GEO

Who owns Georgia's media

19 October, 2015

In April 2014, Transparency International (TI) Georgia presented a detailed study of the ownership of media outlets that have national coverage or reach a large segment of the population1. The report also discussed background, connections and corporate interests of media owners.

Later, in July 2014, TI Georgia presented a second report that examined the ownership of regional media outlets, their role and funding2. Regional media outlets play an important role in shaping discussions in Georgia’s towns and villages. Their significance has further increased after the local self-governance reform, as a result of which mayors in 12 cities were directly elected. This report seeks to, on the one hand, update information regarding the ownership of major media outlets and demonstrate changes that have occurred with these outlets, and, on the other hand, focus on the ownership issues of online media publishers. To date, no thorough research into Georgian online media has been produced, while the impact of news websites on the public opinion grows as internet penetration increases3. This report is based on public records and information provided by media outlets. In order to receive detailed information, TI Georgia conducted dozens of interviews with the representatives of news websites.

As no single unified and trustworthy source for the ratings of online resources exists, websites included in this report were selected based on several criteria. All selected websites cover political news, extensively use social networks to disseminate news or consistently had up to 500 unique daily visitors in May-June 2015, according to information available via the web analytics website http://top.ge/.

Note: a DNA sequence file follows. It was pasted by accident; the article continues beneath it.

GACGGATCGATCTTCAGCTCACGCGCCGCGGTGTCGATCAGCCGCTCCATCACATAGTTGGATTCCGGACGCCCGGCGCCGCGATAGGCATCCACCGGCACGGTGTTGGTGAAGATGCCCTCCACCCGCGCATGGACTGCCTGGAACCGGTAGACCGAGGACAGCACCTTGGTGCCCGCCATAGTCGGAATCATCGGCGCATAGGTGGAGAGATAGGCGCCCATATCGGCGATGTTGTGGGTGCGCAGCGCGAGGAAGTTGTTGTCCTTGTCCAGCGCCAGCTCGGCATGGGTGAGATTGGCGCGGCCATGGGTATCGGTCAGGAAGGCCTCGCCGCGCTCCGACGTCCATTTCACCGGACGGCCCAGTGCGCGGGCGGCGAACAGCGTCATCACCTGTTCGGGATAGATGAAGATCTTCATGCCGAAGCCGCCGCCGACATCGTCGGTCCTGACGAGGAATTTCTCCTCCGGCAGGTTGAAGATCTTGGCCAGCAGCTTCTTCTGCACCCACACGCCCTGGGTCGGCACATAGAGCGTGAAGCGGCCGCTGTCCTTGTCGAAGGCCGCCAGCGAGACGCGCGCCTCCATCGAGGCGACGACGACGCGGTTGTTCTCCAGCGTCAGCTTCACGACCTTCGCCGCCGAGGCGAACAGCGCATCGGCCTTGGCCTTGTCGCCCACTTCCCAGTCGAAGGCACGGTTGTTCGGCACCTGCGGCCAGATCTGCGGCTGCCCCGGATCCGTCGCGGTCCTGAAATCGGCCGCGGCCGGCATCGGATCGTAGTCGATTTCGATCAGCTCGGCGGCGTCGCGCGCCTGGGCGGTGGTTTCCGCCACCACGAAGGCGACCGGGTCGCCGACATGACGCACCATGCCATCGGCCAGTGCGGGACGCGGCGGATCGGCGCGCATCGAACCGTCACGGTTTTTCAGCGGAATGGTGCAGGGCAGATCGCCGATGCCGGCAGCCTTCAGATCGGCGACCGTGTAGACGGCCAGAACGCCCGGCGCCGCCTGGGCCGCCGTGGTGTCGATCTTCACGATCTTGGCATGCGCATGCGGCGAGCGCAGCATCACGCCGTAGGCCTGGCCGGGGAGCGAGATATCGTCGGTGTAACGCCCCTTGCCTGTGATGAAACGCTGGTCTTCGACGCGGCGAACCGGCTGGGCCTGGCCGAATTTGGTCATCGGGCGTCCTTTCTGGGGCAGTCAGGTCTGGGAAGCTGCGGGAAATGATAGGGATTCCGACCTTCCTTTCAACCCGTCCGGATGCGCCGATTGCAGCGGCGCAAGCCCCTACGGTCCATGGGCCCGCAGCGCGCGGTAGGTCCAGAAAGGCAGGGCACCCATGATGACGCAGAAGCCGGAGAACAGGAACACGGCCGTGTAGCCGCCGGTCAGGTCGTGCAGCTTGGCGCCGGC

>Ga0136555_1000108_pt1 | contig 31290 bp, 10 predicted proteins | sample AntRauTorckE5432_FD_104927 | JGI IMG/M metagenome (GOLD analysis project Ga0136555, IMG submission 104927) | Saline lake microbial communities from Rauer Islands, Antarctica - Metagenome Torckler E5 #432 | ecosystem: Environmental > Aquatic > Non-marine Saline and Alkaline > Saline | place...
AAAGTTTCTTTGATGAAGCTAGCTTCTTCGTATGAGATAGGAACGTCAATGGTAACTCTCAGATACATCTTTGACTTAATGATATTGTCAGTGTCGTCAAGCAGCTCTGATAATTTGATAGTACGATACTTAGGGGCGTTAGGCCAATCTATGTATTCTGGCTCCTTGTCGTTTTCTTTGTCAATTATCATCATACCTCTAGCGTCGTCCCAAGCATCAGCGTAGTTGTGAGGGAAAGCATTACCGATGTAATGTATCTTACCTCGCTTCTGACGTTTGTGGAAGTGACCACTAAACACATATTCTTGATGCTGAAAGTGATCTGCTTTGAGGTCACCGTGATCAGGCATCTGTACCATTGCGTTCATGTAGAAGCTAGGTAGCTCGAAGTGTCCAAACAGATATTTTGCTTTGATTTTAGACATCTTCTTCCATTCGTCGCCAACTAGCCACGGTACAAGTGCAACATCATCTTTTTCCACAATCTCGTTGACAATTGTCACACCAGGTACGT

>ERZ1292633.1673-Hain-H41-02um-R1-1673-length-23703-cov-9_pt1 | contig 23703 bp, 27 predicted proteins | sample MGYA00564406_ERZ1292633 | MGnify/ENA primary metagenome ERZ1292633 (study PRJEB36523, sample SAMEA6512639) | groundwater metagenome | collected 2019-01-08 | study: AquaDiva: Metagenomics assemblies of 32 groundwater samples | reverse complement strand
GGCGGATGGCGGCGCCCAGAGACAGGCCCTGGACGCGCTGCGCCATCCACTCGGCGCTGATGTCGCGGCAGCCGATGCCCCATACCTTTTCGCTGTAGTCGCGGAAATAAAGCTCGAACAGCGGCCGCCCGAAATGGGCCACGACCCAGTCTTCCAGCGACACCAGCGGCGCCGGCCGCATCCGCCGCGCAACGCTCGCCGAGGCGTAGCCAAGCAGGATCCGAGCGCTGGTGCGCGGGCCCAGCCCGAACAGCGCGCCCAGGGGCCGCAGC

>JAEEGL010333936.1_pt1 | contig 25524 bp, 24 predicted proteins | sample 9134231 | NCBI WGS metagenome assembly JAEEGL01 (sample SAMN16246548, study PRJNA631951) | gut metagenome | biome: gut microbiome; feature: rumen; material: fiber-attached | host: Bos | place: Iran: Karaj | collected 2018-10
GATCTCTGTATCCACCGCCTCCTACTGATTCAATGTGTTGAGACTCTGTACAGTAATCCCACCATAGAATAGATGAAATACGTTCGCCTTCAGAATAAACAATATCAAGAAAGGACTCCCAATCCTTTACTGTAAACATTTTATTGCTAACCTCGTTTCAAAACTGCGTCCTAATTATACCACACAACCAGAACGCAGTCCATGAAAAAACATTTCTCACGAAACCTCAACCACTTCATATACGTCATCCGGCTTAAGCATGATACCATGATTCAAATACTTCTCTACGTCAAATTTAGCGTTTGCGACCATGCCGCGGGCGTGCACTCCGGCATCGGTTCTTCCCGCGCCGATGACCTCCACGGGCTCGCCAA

Key findings 

  • The ownership of Georgian media outlets is transparent. There have not been any significant changes in ownership of major media outlets throughout the last year. None of the major media outlets are directly owned by a political group.
  • The legal battle over the ownership of Rustavi 2 is, most likely, politically motivated. This could adversely impact media freedom in Georgia.
  • There have been significant personnel changes at several major media companies in recent months. This has affected the content of broadcasting. In a number of instances, owners were suspected of interference in the editorial policies of the broadcasters, undermining media freedom.  
  • Several cable and internet outlets appear to be owned by anti-Western and religious organizations. Their declared revenue is rather small, making it unclear what resources these channels have been using to be able to broadcast.  
  • Several media outlet groups, united by their political preferences, can be differentiated. Some of these websites operate without a stable revenue or permanent employees, raising questions about their independence. 

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1 Who owns Georgia’s media: Power networks and corporate relationships behind Georgian media outlets, TI Georgia, April 2014. http://www.transparency.ge/en/post/report/who-owns-georgian-media-power-...  

2 Who owns regional media: TI Georgia releases a new report, TI Georgia, July 2014. http://www.transparency.ge/en/post/report/report-who-owns-regional-media  

3 According to the Caucasus Barometer study, number of internet users increased from 32% to 48% between 200920135

The Publication has been prepared with the financial support of the Swedish International Development Cooperation Agency (Sida). The views expressed in the report do not necessarily represent those of Sida. Transparency International Georgia is solely responsible for the report’s content.